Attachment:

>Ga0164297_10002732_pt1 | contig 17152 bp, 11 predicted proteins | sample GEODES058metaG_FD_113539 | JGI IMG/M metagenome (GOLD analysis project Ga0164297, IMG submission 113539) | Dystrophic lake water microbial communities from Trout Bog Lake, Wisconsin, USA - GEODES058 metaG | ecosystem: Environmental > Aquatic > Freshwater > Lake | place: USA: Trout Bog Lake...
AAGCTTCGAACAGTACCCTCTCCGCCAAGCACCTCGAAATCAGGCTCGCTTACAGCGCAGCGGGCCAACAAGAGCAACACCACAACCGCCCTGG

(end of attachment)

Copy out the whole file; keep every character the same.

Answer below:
>Ga0164297_10002732_pt1 | contig 17152 bp, 11 predicted proteins | sample GEODES058metaG_FD_113539 | JGI IMG/M metagenome (GOLD analysis project Ga0164297, IMG submission 113539) | Dystrophic lake water microbial communities from Trout Bog Lake, Wisconsin, USA - GEODES058 metaG | ecosystem: Environmental > Aquatic > Freshwater > Lake | place: USA: Trout Bog Lake...
AAGCTTCGAACAGTACCCTCTCCGCCAAGCACCTCGAAATCAGGCTCGCTTACAGCGCAGCGGGCCAACAAGAGCAACACCACAACCGCCCTGG